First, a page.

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More than 7,000 students expected to complete OBS by end-2017: MOE

SINGAPORE — More than 1,000 students from five schools have participated in a five-day expedition camp at Outward Bound Singapore, nearly two months after an initiative to see all Secondary 3 students go through the programme by 2020 kicked off.

Minister for Education (Schools), Mr Ng Chee Meng  taking part with student participants of the MOE-OBS Secondary 3 Programme on Feb 23. Photo: Koh Mui Fong/TODAY

Minister for Education (Schools), Mr Ng Chee Meng taking part with student participants of the MOE-OBS Secondary 3 Programme on Feb 23. Photo: Koh Mui Fong/TODAY

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SINGAPORE — More than 1,000 students from five schools have participated in a five-day expedition camp at Outward Bound Singapore, nearly two months after an initiative to see all Secondary 3 students go through the programme by 2020 kicked off.

The programme is part of the National Outdoor Adventure Education Masterplan announced last year, and the Ministry of Education (MOE) said that by the end of this year, some 7,300 students from 28 secondary schools would have gone through the programme in over 20 runs.

The masterplan was launched to develop resilience among students. The ministry said that from this year, trainee Physical Education teachers at the National Institute of Education (NIE) will undergo a compulsory, full outdoor education module of 12 hours over six weeks.

Currently, trainee teachers go for a one-day workshop in outdoor education. Through the module, trainee PE teachers will acquire deeper knowledge and skills in theory and practice, said the ministry.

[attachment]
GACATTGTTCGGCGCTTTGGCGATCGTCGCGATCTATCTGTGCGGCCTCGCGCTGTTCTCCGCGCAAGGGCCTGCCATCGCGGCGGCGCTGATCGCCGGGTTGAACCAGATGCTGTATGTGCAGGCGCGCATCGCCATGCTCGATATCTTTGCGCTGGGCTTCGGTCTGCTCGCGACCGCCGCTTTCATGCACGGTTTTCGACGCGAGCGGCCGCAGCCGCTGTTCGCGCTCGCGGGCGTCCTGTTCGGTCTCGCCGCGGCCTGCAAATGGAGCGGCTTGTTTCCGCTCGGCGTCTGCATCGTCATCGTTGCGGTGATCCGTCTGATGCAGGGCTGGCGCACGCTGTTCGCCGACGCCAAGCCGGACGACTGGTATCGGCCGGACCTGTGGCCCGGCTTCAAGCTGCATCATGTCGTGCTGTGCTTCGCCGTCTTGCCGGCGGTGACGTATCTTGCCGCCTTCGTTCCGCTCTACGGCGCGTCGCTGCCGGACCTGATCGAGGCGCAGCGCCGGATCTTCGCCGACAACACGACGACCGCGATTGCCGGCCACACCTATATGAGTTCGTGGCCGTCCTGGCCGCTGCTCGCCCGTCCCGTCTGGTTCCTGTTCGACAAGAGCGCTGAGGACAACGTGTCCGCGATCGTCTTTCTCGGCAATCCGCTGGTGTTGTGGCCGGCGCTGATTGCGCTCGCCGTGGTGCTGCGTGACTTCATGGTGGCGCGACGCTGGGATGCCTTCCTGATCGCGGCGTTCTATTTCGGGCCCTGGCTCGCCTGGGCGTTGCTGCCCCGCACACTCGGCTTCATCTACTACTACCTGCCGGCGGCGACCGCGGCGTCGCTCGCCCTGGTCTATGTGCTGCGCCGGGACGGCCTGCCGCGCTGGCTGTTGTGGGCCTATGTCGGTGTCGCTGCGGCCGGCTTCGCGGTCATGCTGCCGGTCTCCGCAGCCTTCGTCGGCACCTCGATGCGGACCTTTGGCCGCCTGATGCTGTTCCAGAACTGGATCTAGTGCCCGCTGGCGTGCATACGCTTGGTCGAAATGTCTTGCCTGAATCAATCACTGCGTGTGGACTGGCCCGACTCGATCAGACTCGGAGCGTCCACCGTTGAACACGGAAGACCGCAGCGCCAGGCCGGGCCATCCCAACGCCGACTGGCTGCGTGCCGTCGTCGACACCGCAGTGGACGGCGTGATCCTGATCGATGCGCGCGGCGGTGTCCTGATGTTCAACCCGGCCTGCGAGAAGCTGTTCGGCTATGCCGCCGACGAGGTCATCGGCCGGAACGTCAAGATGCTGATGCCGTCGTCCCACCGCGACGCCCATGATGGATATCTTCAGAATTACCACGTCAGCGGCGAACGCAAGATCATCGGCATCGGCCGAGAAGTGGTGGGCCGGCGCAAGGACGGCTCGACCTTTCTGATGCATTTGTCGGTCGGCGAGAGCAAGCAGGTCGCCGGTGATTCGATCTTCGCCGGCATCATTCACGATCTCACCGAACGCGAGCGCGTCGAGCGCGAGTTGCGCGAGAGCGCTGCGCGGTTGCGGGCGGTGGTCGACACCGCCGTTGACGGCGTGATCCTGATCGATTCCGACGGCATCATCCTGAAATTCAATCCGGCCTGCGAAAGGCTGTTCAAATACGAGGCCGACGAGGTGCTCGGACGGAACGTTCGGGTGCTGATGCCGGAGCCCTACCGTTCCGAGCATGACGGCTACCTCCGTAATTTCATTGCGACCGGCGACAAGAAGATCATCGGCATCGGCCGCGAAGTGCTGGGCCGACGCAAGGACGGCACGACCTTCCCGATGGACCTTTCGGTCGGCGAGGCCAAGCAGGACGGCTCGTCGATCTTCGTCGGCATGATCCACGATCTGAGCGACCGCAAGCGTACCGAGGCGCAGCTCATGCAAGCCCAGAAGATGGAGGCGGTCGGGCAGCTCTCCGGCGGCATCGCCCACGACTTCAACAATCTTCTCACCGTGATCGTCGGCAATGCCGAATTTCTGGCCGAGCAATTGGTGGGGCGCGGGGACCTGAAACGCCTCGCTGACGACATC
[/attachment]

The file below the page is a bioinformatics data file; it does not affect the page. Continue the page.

It will also beef up training for teachers and outdoor adventure educators, with another 500 teachers to undergo professional development and refresher courses organised by the MOE.

To date, some 600 teachers involved in outdoor education have been trained to conduct activities such as high-element challenge courses in their schools.

Speaking during a visit to the OBS campus on Pulau Ubin yesterday, Education Minister (Schools) Ng Chee Meng said the MOE-OBS Secondary 3 programme “brings together a holistic aspect of education … that many of our children don’t get to enjoy”.

“Outdoor education lends a different form of learning … where they react to the environment, put all their resources together,” he said.

“In the future environment, where we know there are less certainties, the academic learning and this outdoor learning come together very well to prepare our kids holistically.”

Yesterday marked the fourth day of the programme’s third run, in which about 350 students from both Tanjong Katong Girls School and Whitley Secondary School came together.

For some, it was the first time working with group mates of the opposite gender.

Sophia Rose Meyers, 15, from Tanjong Katong Girls School, said the camp had widened her social circle. “Because we are a school (with only express-stream classes), I don’t really get to associate with people from different streams,” she said. “I felt like this camp allowed me to be more open-minded and bond with the people who I don’t usually interact with,” she added.

Jordan Low, 15, from Whitley Secondary School, said that while it was “awkward at the start”, there ended up being mutual sharing between both schools about school life, among other topics.

The camp programme is co-designed by MOE and OBS, and in partnership with the Ministry of Culture, Community and Youth. A new OBS campus will also be built on Coney Island. ALFRED CHUA

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